Crescent Community Clinic, a local organization that helps uninsured, low income people receive quality health care, has announced it will host a fundraising luncheon on Tuesday, Nov. 15, 2022. The theme will be “Changing Leaves, Changing Lives.
“This luncheon is a critical event for us,” said Christina Reyes, the clinic’s executive director. “It’s a vital opportunity to boost our funds so we can continue to serve those in our community who do not have access to proper health care.”
Citing a survey carried out by the Centers for Disease Control and Prevention that monitors the health of the nation, Reyes said the number of uninsured people in the US runs into several million — and the State of Florida is consistently one of the highest rated in the country.
“Too many Floridians are forced to choose between paying their bills or having adequate health coverage,” she said. “Having a job doesn’t necessarily guarantee access to health insurance or care – and government assistance programmes are negligible.”
Crescent Community Clinic has been providing health care for the uninsured residents of Hernando County since 2008. The services they provide include chronic health care, palliative, dental care and behavioral health.
Their Pharmaceutical Prescription Assistance program offers patients who cannot afford their medication to be enrolled to receive a year’s supply of free medication. Those who may have diabetes and cannot afford the cost of insulin at $10,000 a year, can be prescribed with a regular supply. Other patients with breathing problems or asthma are provided with inhalers; heart patients receive hypertension medication and mental health patients can access therapists and receive appropriate medication for their bi-polar, depression, anxiety or schizophrenia diagnoses.
The clinic also provides patients diagnosed with asthma, cancer, diabetes, COPD, epilepsy, heart disease, hypertension, pulmonary, urology and obesity access to our partner physicians at their private practices for health concerns.
“Thirteen years on and we’re still filling that healthcare gap,”said Reyes. This high level of care has been readily available because of the unwavering devotion of its volunteer team of physicians, healthcare experts and administrative professionals.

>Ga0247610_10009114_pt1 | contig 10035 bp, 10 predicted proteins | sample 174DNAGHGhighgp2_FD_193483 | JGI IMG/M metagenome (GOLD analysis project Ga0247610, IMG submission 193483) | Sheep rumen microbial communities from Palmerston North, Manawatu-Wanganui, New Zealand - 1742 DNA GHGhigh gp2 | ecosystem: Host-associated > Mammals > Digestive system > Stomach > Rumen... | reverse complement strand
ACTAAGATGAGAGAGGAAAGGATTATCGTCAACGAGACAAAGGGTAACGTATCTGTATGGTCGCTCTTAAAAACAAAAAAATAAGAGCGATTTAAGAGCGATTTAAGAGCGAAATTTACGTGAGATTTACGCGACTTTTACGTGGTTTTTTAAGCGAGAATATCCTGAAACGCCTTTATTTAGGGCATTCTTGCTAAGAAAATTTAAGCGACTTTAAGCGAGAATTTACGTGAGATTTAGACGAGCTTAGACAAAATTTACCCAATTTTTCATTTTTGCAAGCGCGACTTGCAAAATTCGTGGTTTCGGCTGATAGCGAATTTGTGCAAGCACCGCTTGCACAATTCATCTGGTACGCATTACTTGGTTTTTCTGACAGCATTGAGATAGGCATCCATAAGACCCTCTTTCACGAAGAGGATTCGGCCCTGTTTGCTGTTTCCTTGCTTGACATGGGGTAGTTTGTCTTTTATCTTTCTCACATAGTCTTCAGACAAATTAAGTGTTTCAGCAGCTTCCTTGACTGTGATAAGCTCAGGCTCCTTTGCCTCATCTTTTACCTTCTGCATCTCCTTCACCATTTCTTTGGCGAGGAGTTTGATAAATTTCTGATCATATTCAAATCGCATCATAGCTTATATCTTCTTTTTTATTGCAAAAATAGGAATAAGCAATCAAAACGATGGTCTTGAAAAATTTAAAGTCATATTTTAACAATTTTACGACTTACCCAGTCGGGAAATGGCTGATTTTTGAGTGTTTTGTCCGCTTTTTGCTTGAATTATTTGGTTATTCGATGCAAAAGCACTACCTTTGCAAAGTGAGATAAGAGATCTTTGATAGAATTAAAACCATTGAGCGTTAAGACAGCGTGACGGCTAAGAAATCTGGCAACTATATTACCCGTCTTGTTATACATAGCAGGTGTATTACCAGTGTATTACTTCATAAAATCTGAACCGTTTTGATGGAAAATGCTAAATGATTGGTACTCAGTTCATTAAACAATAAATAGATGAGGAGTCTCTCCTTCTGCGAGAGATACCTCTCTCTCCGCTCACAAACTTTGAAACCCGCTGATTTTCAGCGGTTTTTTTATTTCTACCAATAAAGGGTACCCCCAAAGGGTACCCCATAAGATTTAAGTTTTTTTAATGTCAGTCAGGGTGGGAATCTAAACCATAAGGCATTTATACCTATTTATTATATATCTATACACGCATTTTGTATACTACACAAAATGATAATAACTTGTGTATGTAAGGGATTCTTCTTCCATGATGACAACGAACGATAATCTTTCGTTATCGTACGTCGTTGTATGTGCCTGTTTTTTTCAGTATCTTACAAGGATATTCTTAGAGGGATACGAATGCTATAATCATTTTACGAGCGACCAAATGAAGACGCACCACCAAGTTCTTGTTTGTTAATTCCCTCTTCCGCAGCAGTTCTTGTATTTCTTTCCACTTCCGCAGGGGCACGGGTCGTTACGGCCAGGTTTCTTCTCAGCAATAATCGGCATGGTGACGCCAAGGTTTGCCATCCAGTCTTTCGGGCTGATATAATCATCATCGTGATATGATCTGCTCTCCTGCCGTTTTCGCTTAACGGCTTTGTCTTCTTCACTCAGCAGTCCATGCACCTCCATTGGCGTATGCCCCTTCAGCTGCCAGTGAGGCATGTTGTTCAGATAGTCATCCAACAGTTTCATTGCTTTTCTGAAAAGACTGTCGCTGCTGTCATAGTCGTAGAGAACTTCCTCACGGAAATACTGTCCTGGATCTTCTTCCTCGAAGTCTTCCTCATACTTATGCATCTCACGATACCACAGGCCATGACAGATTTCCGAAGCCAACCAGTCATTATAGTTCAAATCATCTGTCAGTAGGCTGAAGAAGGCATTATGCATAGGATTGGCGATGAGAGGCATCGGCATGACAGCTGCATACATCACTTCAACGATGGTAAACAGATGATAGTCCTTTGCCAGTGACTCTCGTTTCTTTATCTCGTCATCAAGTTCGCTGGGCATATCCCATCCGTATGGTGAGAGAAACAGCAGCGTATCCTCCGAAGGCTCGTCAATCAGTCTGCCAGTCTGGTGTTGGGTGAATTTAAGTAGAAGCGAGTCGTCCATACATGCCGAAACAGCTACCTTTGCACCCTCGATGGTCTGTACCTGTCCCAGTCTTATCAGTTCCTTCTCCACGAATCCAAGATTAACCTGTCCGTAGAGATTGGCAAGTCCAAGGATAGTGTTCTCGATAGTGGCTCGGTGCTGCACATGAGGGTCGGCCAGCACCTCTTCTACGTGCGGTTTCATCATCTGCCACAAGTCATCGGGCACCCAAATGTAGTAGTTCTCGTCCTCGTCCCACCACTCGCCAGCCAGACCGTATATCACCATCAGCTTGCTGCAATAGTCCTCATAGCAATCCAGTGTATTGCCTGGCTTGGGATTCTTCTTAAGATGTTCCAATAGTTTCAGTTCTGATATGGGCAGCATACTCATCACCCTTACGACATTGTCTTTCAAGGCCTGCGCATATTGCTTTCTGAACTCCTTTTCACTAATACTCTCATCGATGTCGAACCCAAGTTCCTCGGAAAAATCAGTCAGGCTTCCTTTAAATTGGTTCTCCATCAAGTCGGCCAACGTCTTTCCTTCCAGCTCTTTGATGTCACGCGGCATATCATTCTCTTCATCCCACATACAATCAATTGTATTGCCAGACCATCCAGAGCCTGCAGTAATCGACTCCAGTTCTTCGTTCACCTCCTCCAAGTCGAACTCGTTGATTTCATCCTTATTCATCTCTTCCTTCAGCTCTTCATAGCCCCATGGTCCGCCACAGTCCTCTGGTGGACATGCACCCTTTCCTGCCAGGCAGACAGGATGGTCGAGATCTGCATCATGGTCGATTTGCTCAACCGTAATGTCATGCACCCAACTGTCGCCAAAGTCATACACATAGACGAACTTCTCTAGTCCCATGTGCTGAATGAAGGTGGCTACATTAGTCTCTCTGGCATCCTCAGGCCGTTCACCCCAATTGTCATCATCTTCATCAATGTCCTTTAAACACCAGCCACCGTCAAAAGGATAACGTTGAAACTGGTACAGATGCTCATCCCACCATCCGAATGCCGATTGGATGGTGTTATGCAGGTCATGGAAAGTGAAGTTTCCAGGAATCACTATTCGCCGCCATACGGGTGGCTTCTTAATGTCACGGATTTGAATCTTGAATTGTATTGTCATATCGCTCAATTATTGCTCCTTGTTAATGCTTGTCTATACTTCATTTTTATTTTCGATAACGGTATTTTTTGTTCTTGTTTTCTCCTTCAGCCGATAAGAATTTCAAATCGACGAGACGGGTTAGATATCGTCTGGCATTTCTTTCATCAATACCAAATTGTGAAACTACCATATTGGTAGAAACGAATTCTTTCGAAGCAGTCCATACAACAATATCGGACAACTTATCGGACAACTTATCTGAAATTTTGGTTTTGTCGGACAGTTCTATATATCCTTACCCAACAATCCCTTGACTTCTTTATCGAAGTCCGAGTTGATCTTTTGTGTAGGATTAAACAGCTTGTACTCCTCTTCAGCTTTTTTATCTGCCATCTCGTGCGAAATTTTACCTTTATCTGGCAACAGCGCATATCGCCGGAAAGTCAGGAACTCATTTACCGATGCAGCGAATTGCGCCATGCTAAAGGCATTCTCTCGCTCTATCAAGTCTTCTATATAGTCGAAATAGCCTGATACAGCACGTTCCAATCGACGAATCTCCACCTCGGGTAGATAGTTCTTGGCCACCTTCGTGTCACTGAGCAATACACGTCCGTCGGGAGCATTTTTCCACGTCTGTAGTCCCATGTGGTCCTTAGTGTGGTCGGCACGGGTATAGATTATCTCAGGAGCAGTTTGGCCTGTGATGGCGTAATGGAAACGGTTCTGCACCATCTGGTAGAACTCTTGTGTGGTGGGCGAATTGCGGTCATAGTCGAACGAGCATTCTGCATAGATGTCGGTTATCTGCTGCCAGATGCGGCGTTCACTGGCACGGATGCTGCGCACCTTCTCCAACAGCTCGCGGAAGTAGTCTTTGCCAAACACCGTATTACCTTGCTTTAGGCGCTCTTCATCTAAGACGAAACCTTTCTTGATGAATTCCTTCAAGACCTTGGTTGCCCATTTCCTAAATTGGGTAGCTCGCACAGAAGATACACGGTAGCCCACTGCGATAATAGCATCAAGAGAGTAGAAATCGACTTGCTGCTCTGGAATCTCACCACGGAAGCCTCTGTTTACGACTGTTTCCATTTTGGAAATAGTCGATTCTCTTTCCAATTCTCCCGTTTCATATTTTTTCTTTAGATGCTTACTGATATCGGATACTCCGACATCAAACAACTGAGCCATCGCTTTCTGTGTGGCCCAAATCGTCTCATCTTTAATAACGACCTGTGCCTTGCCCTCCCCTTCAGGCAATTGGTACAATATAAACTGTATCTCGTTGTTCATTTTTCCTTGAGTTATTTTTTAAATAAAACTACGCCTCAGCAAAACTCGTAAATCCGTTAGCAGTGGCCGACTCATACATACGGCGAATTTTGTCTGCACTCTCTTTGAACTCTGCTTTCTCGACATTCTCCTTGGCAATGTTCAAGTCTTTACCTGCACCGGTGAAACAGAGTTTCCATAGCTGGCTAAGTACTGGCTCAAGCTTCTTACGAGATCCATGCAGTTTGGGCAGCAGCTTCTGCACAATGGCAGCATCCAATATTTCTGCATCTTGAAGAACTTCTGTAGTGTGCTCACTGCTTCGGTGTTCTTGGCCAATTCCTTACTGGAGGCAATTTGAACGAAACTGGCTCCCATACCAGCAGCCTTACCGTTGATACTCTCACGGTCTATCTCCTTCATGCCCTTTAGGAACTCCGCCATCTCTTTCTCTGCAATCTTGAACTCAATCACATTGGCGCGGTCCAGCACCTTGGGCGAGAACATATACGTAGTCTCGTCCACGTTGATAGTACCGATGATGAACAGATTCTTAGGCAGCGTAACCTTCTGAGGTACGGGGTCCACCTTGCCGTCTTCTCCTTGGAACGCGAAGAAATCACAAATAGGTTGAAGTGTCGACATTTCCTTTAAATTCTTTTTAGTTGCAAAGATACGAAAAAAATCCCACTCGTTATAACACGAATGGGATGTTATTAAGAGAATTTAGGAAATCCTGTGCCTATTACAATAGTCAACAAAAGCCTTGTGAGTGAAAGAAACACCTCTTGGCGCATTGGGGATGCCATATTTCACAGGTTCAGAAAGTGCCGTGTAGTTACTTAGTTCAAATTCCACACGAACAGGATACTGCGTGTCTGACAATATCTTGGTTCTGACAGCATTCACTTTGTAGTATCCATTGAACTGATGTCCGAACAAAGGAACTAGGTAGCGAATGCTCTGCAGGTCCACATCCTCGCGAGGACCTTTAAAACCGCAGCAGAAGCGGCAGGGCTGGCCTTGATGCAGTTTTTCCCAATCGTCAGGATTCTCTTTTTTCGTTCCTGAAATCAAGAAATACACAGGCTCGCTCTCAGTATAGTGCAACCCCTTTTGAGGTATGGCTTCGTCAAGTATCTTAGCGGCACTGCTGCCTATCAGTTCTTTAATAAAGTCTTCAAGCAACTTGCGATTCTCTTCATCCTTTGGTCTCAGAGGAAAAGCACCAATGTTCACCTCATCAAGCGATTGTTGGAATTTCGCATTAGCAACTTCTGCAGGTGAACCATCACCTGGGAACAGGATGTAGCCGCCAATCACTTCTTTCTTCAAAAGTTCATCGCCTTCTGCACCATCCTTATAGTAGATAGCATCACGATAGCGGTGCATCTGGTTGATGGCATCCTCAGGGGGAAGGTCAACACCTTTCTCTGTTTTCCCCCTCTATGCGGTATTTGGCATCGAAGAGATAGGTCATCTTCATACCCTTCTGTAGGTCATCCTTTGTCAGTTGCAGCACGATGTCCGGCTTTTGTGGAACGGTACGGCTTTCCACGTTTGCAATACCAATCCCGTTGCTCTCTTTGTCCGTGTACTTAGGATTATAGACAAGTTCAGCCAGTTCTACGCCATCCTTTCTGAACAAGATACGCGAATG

Such a high level of health care comes with a price though. The clinic is willing to accept that burden and supplements its budget with fundraising events and grants. Patients are also encouraged to donate what their resources allow.
But it is also made possible because of the generosity of donations from our community. “This is why our upcoming fundraising luncheon on Nov. 15 is so important,” said Reyes. “Our clinic does not receive government funding of any kind and relies entirely on donations from patients, businesses, social and service organizations, foundations and individuals,” she said. “We never turn anyone away due to their inability to donate.”
For the past few years however, the clinic has faced challenges because of the Covid pandemic, a weakened economy and a drop in donations. “The pandemic has had a significant financial impact all round,” she said. “People reeled in their giving and they haven’t quite unreeled yet.”
She further added that without the clinic, a lot of the people that we see would have no other alternative but to turn to public assistance and leave their jobs so they can be “poor” enough to receive free care. “Whilst the clinic is glad to reduce the strain on the health care system, our focus remains on giving people the basics they need to help themselves,”she added. “We want them to be healthy so they can work to improve their situation.”